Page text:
Sunday, May 01, 2005


When reviews don't come out the week of the book, it's usually because I didn't have the book or because I haven't come up with anything interesting to say. This one is a first, however. Purchased the day it came out, Atomika #2 came home in a plain white paper bag and somehow got filed away with a stack of tax-related documents and printouts. Considering what this story is about, I am hesitant to say it was a coincidence.

Atomika continues to get it mostly right. They have pulled off another striking cover -- last month's was by Alex Ross, this month's is from Glenn Fabry -- and a worthwhile story. The art's got a sort of melting wax feel that isn't really my thing, but seems to suit the story and is appealing in its own way. However, the book continues to get... not quite sabotaged, but at least undercut by layout choices.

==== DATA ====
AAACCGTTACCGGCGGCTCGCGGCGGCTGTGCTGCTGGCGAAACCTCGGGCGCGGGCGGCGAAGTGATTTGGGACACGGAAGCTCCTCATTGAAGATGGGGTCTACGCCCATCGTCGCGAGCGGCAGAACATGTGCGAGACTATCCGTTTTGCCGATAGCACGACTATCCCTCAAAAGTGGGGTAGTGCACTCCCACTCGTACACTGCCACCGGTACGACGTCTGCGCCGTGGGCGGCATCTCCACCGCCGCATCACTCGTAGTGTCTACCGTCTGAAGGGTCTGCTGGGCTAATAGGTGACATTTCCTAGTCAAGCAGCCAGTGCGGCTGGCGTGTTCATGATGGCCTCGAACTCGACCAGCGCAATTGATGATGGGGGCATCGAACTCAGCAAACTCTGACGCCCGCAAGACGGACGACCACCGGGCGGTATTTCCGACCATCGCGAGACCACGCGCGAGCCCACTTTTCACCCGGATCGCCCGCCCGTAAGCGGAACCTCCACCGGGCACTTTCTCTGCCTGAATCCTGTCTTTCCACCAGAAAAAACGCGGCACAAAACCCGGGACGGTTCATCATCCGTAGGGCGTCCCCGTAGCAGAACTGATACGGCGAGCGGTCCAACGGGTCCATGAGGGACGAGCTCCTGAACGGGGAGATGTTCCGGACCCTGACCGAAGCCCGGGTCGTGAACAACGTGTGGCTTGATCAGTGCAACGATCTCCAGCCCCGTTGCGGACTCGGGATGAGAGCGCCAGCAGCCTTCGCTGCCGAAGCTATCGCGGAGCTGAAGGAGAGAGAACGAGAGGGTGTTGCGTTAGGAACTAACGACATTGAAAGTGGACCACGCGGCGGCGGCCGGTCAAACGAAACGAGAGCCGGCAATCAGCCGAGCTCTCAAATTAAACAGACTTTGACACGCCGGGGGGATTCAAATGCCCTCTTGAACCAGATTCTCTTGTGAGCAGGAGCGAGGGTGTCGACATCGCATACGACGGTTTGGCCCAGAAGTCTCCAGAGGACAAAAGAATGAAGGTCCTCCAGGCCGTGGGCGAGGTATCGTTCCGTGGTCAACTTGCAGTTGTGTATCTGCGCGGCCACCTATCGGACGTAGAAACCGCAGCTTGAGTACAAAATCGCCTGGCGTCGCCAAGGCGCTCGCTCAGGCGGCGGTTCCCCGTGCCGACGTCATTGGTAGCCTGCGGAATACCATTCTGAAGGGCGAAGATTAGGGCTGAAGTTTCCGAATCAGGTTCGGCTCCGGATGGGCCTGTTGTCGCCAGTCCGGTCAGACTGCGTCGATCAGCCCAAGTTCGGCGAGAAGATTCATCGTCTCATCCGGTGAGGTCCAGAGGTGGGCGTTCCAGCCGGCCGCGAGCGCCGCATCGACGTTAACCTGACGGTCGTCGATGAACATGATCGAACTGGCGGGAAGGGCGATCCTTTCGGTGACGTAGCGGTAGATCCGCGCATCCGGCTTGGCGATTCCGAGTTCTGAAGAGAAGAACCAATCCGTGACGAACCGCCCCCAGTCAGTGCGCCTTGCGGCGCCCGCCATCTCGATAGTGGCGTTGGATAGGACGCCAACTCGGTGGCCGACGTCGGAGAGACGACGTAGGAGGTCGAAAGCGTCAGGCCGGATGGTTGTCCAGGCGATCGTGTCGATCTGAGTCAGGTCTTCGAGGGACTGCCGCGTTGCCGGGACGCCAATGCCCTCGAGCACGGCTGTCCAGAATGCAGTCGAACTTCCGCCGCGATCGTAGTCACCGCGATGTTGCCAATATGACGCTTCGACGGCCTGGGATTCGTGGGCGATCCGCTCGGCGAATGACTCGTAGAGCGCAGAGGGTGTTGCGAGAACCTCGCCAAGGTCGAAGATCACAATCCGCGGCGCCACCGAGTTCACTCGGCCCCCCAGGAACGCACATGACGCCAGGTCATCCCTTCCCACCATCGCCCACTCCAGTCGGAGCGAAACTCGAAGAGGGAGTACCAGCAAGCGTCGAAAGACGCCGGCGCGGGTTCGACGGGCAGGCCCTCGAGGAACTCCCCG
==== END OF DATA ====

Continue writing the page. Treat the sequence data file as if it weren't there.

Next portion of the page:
Some writers are fanatics about where the word bubbles go -- Bendis, for instance. Some... perhaps need to be a little more thoughtful. Atomika is as much illustrated tale as sequential art and the speech bubbles and narrative boxes carry the entire weight of the story. Placement is crucial, especially in crowded scenes where it could be one of many speaking and the voice must be determined from context. Last month, apart from some unintentional funnies, the layout and placement weren't so bad. This month they interrupted the flow because I had to pause and figure out who was saying what and in what order.

The story itself is enjoyable and while it doesn't have the rhythmic lyricism of the last issue, it's still a cut above. This is a fight between gods and their creators and it isn't light or fluffy or full of action. It's quasi-historical, specifically ethnic, and trades in themes more common with classical myths than, say, the latest issue of Uncanny X-Men. I think it's a lot of fun, if not necessarily a quick read.


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